* Beautifully illustrated with images relating to Crawford’s life and works

* Concise introductions to the novels and other texts

* All 44 novels, with individual contents tables

* Special ‘Saracinesca Series’ contents table to help navigate the novels

* Rare novels appearing for the first time in digital publishing, including ‘With the Immortals’ and Crawford’s last novel, ‘The Undesirable Governess’

* Images of how the books were first published, giving your eReader a taste of the original texts

* Excellent formatting of the texts

* Includes Crawford’s non-fiction works, including his detailed history and travel books

* Scholarly ordering of texts into chronological order and genres


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CONTENTS:


The Saracinesca Series


The Novels

Mr. Isaacs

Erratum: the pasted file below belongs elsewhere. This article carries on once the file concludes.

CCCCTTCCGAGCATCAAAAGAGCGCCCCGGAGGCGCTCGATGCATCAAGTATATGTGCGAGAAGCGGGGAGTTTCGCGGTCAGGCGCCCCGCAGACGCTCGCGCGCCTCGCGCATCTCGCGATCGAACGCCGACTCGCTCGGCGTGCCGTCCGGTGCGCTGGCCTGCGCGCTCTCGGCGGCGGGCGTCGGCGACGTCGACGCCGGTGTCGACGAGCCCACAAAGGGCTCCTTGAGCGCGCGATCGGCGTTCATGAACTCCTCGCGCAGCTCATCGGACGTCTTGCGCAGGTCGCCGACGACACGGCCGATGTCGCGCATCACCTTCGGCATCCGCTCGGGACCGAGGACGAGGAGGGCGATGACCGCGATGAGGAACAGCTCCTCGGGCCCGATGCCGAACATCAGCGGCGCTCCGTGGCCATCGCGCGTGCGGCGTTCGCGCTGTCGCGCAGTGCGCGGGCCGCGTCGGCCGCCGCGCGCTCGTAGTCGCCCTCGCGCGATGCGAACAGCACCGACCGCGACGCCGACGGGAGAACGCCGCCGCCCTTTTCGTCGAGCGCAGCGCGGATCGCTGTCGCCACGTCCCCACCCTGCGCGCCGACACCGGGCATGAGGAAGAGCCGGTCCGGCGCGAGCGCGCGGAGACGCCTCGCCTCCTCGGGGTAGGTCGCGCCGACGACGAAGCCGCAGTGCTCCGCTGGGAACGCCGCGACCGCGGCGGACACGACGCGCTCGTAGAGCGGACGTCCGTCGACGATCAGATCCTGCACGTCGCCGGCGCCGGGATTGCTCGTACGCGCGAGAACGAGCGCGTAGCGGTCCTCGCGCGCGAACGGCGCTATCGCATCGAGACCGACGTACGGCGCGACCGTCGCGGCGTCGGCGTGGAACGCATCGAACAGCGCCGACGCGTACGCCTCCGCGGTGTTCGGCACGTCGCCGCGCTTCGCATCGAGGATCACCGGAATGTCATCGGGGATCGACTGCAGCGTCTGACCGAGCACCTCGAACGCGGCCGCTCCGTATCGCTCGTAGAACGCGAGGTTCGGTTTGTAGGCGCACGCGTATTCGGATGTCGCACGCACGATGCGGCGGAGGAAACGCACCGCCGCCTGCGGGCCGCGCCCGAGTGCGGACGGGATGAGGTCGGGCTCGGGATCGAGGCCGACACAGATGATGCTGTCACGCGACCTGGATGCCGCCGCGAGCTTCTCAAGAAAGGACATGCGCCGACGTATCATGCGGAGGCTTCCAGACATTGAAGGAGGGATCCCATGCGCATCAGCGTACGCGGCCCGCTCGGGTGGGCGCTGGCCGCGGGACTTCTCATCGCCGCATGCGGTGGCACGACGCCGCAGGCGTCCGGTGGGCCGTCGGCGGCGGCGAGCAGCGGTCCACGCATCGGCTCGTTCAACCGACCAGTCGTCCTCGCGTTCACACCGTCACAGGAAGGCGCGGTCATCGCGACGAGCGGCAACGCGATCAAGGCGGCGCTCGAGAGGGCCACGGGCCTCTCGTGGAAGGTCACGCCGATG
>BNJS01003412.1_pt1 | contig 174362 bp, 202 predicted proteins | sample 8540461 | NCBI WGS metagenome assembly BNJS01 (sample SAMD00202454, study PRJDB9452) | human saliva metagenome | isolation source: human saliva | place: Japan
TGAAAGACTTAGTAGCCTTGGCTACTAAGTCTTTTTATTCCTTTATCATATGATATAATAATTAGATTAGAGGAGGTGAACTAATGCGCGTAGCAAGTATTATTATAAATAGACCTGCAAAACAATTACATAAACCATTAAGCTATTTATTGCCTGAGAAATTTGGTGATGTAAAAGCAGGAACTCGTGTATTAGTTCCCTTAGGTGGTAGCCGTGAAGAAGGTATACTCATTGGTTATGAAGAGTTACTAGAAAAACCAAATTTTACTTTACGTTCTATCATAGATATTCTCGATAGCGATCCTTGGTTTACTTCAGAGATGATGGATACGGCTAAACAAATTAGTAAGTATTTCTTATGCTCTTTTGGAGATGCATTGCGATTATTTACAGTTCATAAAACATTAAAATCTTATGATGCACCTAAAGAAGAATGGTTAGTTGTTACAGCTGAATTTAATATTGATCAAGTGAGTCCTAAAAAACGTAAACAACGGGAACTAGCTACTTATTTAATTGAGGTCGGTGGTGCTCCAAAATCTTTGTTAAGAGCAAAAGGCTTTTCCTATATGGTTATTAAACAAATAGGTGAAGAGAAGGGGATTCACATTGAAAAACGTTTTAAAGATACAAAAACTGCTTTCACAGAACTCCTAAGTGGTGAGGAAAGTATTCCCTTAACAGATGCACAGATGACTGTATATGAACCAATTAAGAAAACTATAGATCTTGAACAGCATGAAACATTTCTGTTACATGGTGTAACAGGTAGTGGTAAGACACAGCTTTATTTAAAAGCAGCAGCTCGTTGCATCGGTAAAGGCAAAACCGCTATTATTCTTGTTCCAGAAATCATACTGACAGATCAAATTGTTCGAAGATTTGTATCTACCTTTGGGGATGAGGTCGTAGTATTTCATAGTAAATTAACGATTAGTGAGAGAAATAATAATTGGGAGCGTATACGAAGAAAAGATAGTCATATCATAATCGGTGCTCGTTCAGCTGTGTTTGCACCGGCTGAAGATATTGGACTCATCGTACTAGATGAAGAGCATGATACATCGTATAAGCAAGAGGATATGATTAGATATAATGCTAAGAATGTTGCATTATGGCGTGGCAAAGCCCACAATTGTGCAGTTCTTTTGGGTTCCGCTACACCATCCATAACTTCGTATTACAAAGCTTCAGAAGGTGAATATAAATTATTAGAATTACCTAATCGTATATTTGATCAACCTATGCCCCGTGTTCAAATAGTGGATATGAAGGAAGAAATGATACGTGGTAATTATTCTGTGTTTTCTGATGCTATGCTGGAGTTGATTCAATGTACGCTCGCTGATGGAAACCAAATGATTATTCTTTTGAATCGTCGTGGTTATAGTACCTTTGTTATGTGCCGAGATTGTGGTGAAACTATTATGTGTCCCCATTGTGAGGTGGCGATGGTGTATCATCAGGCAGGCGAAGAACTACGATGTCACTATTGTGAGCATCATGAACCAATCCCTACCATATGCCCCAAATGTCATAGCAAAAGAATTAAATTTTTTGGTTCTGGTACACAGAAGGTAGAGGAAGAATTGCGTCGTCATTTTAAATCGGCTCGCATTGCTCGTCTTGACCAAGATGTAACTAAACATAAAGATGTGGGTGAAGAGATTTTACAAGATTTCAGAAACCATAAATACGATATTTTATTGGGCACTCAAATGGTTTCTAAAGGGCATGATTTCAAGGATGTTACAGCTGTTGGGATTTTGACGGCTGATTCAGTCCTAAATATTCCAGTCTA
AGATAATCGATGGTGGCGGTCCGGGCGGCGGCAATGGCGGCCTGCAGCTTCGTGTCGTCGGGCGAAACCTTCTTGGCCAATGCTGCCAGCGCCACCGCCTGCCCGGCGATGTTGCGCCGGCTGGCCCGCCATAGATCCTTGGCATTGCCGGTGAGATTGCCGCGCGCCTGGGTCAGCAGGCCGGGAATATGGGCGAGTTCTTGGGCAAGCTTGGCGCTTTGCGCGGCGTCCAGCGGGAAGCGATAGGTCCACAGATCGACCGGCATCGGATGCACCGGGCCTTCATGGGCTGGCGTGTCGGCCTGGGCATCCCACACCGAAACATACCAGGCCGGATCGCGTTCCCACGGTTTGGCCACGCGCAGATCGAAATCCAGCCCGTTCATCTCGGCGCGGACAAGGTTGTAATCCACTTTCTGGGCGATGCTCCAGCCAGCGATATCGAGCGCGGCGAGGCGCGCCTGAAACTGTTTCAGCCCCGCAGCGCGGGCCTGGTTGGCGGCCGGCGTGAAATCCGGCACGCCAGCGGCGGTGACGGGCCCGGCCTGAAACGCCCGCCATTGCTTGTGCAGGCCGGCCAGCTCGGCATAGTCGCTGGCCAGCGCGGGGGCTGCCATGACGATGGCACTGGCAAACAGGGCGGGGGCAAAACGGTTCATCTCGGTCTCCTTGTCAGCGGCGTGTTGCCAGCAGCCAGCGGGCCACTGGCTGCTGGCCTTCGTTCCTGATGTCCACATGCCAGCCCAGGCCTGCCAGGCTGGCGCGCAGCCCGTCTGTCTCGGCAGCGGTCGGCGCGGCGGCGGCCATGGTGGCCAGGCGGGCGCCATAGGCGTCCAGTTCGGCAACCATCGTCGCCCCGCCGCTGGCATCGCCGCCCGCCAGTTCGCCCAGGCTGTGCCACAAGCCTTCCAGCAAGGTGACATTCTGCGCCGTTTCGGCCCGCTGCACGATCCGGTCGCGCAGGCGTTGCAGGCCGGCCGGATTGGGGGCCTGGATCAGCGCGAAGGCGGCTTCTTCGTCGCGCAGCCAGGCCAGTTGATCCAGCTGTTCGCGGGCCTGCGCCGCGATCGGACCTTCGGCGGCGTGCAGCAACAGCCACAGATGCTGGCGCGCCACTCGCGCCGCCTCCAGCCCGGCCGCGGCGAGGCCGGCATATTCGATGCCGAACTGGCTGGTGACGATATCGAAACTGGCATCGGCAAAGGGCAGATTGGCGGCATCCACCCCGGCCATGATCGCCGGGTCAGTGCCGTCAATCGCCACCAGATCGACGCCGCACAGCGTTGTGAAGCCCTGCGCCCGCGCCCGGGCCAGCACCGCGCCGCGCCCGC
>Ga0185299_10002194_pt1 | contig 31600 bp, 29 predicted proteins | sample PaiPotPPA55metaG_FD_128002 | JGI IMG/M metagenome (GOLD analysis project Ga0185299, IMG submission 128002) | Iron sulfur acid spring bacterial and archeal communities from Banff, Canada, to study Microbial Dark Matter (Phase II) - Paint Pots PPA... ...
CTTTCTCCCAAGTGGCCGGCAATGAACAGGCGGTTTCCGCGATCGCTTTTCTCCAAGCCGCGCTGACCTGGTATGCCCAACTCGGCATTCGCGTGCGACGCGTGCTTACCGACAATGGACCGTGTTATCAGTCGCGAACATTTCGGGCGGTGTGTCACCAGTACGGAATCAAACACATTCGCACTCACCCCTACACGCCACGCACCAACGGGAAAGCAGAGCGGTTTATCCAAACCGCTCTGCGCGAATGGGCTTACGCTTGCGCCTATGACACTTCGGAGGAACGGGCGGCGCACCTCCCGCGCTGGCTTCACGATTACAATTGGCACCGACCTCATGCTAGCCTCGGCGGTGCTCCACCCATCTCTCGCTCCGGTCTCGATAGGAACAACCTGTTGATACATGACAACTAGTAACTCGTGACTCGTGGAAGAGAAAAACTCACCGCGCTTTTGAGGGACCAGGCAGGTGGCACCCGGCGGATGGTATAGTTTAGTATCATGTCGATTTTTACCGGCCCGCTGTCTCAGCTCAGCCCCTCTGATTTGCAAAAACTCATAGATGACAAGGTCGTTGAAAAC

Doctor Claudius

To Leeward

A Roman Singer

An American Politician

Zoroaster

A Tale of a Lonely Parish

Saracinesca

Marzio’s Crucifix

Paul Patoff

With the Immortals

Greifenstein

Sant’ Ilario

A Cigarette-Maker’s Romance

Khaled

The Witch of Prague

The Three Fates

Don Orsino

The Children of the King

Pietro Ghisleri

Marion Darche

Katharine Lauderdale

Love in Idleness

The Ralstons

Casa Braccio

Adam Johnstone’s Son

Taquisara

A Rose of Yesterday

Corleone

Via Crucis

In the Palace of the King

Marietta

Cecilia

The Heart of Rome

Whosoever Shall Offend

Soprano

A Lady of Rome

Arethusa

The Little City of Hope

The Primadonna

The Diva’s Ruby

The White Sister

Stradella

The Undesirable Governess


The Shorter Fiction

Wandering Ghosts

The King’s Messenger


The Non-Fiction

Our Silver

The Novel: What It Is

Constantinople

Bar Harbor

Ave Roma Immortalis

Rulers of the South


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Example in this ebook